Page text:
For 3 years, it ran in the Greeley Tribune. Since then, it has run in various subsidiaries of the Douglas County News Press. I still have most of my columns in digital format.
For many years, I only gave myself one rule: try to work the word "library" into every piece. My intent was to think in public about just what librarianship means at the end of the 20th century and beginning of the 21st.
There have been many advantages for me. I found that putting library plans out in front of the public, and getting feedback about them, helped me make better decisions. Sometimes, I found that it was very difficult for me to describe those plans or policies -- the kind of thing that makes me realize that they might not be good ideas after all. The weekly discipline of explaining my profession to the public keeps me more mindful, more honest. It also has provided steady visibility for the library and its issues.
November 17, 2005 - DC8 is the Best
I know people have wondered for years just what happens when somebody walks into the library with a question about local history. Well, now, thanks to Douglas County's government cable TV station, DC8, all our secrets have been laid bare.
It's in their recent "Kit Carson's Last Campfire," an original musical detailing the real story of Kit Carson in Douglas County. When challenged, the staff of the Douglas County History Research Center springs into action.
There's the usual white glove inspection, of course, then, moving with the smooth precision of a synchronized swim team, battalions of reference librarians and archivists take to the stacks, their well-oiled carts bristling with fresh supplies.
There, as has happened so many times before, we burst into song. And the answers appear.
Well, OK, maybe it's not EXACTLY like that. But the folks at DC8 have indeed captured the truth: we don't just answer questions. We do it with style.
Since DC8 has revealed the secret of our success (DISCIPLINE, and a dab of irreverence), turnabout is fair play.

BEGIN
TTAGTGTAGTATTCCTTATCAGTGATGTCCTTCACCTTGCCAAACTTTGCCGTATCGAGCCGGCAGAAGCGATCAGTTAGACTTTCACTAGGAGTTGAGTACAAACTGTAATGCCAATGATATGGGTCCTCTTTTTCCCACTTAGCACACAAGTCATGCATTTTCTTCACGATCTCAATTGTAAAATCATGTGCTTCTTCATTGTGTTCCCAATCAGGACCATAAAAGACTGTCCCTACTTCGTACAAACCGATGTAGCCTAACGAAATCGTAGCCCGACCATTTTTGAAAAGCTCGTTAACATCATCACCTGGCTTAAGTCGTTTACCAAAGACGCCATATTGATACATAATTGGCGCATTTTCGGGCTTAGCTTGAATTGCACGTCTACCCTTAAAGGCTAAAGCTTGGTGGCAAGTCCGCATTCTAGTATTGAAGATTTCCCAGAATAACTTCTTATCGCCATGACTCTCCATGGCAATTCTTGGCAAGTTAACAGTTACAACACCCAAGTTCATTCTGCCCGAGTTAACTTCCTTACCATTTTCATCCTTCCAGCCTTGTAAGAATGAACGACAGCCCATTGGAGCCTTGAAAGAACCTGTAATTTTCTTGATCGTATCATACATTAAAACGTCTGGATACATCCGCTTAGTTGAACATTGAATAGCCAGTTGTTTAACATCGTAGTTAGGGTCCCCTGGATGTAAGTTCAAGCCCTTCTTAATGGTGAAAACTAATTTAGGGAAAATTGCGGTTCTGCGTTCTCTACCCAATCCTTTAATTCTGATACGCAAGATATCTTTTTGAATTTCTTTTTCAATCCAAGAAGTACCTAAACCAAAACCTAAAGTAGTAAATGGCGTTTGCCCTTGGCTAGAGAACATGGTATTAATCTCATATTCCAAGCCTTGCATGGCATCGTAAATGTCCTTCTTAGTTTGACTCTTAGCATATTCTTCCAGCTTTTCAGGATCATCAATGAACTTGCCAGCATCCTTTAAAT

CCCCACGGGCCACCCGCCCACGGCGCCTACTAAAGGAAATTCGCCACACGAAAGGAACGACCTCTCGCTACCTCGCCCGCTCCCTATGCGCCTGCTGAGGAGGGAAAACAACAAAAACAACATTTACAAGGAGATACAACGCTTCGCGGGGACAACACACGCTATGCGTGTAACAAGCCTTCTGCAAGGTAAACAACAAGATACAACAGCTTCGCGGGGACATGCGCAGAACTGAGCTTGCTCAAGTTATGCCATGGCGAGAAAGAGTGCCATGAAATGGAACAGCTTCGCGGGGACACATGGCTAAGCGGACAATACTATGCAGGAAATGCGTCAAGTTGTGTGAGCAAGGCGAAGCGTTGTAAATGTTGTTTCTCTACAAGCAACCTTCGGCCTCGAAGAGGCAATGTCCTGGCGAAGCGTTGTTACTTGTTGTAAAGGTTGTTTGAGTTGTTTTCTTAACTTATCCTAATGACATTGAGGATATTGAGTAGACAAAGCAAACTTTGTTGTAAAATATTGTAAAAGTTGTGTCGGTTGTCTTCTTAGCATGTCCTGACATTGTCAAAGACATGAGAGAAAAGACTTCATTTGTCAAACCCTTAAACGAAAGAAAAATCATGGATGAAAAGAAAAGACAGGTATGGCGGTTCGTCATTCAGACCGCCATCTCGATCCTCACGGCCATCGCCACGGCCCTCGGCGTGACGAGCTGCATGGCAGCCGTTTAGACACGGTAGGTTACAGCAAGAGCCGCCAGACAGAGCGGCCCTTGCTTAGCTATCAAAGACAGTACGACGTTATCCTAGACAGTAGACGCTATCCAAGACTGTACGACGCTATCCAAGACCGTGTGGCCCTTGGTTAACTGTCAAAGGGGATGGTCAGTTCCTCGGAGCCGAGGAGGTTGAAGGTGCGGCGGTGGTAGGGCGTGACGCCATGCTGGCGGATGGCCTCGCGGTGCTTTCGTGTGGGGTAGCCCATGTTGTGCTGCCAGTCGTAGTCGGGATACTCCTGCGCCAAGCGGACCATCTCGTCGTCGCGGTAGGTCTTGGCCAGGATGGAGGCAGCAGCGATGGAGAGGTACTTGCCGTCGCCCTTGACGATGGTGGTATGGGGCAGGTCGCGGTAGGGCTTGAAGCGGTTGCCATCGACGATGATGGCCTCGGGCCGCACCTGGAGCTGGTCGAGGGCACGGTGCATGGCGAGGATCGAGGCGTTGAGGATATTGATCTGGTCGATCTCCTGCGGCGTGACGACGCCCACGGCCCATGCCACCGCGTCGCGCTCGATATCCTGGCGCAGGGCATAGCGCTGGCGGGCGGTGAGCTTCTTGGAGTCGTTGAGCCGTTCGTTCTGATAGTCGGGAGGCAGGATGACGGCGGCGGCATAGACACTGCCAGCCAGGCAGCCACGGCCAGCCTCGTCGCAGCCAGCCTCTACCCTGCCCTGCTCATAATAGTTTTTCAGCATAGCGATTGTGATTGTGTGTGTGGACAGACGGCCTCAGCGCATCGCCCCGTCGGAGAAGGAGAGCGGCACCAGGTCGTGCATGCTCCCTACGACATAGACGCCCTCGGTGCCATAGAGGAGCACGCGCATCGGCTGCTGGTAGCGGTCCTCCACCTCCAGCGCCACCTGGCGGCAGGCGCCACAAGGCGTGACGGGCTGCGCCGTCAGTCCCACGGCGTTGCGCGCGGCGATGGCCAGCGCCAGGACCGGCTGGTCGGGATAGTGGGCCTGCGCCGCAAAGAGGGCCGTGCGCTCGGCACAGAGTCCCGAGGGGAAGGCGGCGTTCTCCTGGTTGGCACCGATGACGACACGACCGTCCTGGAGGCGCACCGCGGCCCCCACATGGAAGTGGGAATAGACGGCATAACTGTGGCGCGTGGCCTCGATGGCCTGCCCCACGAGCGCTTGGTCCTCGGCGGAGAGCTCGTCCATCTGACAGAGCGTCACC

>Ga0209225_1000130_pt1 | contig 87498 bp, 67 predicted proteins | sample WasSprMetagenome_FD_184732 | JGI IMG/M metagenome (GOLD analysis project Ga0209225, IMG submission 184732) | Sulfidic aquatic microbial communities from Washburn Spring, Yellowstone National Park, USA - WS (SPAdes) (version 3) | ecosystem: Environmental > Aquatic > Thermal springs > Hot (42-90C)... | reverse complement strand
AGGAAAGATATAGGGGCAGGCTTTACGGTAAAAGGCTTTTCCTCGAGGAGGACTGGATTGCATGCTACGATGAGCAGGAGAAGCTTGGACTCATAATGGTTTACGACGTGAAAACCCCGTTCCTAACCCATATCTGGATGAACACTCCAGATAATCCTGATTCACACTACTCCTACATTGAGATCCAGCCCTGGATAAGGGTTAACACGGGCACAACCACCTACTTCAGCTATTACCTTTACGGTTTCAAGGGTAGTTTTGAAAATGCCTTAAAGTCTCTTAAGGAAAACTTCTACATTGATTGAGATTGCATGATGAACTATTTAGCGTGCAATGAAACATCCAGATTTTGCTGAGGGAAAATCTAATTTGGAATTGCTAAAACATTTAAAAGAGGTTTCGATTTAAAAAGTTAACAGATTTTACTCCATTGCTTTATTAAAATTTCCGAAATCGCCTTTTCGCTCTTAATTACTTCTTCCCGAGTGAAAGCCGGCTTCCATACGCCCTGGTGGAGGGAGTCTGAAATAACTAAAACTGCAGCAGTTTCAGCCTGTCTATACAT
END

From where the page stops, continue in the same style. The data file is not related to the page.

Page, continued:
At the end of October, according to a recent press release, "DC8 team members brought home seven Emmy Awards in four categories from the National Academy of Arts and Sciences Heartland Region Emmy Awards Ceremony."
Yes, that's the real deal. These are the genuine (albeit regional) Emmys, established by the National Television Academy in 1947. DC8 took awards in the Chapter of the Academy that includes almost all of Colorado, Oklahoma, Kansas, and Nebraska -- and a little sliver of southeast Wyoming. This is called an "Area Emmy Award."
In addition to the piece on Kit Carson (in which our staff cavort -- after hours, I might add), the library is also featured in another production. Called Lunchbreak, this is DC8's altogether innovative new interview program. The idea is this: Steve Capstick swings by in his pickup truck and grabs a guest. Then they drive around for awhile and talk.
As anyone who has ever taken a long car drive knows, this isn't a bad setting for frank conversation. It's not your usual "talking heads in the studio" sort of thing. Steve has the "everyman" gift. He's easy to talk to. And he asks serious, thoughtful questions in a casual way.
I had the honor to be the first interview in the series, and that session (on censorship) garnered an Emmy for:
* Steve Capstick, host.
* David Schler, Producer.
* Frank Bokoksi, Editor.
* Jess Stainbrook, Executive Producer.
It beat out the nominations for Ron Zappolo and Fox 31, to the delight of DC8 staff, and the consternation of the competition.
The library has enjoyed its relationship with DC8. This award winning group (and this is not the first year they've brought home some Emmys) has dedicated itself to something worthwhile.
They are telling the story of Douglas County.
In order to do that, they dig into the alternately quirky and moving history of our area. So we see them at the library fairly often. (And look for their productions on our shelves.)
But even more than being diligent researchers, their real talent lies in the finding and "framing" of a story. The interview program in a pickup. The exploration of a UFO or Bigfoot sighting. The following of a coal train.
DC8 is NOT your typical government television, and that makes it interesting and watchable.
Douglas County has reason to be proud of this troupe of funny, yet thoroughly professional, storytellers. They just might do for Douglas County what Garrison Keillor did for Lake Wobegone.